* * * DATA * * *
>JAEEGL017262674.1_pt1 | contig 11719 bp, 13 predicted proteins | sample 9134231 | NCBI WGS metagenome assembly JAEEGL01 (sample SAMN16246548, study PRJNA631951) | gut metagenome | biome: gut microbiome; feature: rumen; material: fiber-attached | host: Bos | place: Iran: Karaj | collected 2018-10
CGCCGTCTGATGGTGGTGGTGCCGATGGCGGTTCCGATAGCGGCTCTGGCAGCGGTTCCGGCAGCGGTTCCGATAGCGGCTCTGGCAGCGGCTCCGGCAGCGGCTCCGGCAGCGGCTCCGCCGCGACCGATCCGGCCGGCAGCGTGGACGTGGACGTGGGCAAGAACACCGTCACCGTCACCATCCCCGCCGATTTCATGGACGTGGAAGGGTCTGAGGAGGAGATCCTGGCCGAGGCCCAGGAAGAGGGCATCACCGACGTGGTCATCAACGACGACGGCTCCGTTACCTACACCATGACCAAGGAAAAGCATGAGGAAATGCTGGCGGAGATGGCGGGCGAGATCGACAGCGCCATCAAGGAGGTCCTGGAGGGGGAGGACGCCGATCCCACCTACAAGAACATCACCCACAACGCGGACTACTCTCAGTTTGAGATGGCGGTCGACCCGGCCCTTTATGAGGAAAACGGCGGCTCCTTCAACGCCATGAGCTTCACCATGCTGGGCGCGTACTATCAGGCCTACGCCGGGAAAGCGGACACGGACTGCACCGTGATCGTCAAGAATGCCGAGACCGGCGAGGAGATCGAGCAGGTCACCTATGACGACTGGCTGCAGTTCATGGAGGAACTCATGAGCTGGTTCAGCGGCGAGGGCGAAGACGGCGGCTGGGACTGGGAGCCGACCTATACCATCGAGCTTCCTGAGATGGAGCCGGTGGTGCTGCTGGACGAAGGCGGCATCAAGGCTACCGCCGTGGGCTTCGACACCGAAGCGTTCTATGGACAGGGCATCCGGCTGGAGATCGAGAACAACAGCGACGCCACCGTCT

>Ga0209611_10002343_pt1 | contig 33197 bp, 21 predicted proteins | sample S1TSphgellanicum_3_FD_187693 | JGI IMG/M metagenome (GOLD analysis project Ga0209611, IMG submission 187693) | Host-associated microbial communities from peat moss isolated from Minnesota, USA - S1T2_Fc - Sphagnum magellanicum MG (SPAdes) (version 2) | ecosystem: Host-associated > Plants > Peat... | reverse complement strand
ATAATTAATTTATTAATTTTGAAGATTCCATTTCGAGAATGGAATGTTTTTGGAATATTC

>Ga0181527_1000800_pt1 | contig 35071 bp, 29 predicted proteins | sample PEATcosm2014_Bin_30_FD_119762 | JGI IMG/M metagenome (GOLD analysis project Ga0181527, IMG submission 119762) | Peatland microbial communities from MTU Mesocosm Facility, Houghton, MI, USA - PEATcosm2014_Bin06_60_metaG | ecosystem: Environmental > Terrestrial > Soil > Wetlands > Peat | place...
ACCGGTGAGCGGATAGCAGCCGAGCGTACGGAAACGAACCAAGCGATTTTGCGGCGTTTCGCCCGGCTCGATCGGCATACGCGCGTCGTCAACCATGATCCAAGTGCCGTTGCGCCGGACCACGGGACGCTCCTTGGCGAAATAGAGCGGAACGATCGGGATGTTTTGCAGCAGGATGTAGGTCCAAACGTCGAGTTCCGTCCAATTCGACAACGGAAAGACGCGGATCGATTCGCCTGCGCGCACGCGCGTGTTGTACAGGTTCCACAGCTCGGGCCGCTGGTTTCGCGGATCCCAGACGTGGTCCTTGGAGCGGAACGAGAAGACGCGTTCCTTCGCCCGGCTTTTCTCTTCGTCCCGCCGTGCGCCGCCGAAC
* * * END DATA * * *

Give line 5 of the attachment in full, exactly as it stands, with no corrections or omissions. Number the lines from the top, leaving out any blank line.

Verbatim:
>Ga0181527_1000800_pt1 | contig 35071 bp, 29 predicted proteins | sample PEATcosm2014_Bin_30_FD_119762 | JGI IMG/M metagenome (GOLD analysis project Ga0181527, IMG submission 119762) | Peatland microbial communities from MTU Mesocosm Facility, Houghton, MI, USA - PEATcosm2014_Bin06_60_metaG | ecosystem: Environmental > Terrestrial > Soil > Wetlands > Peat | place...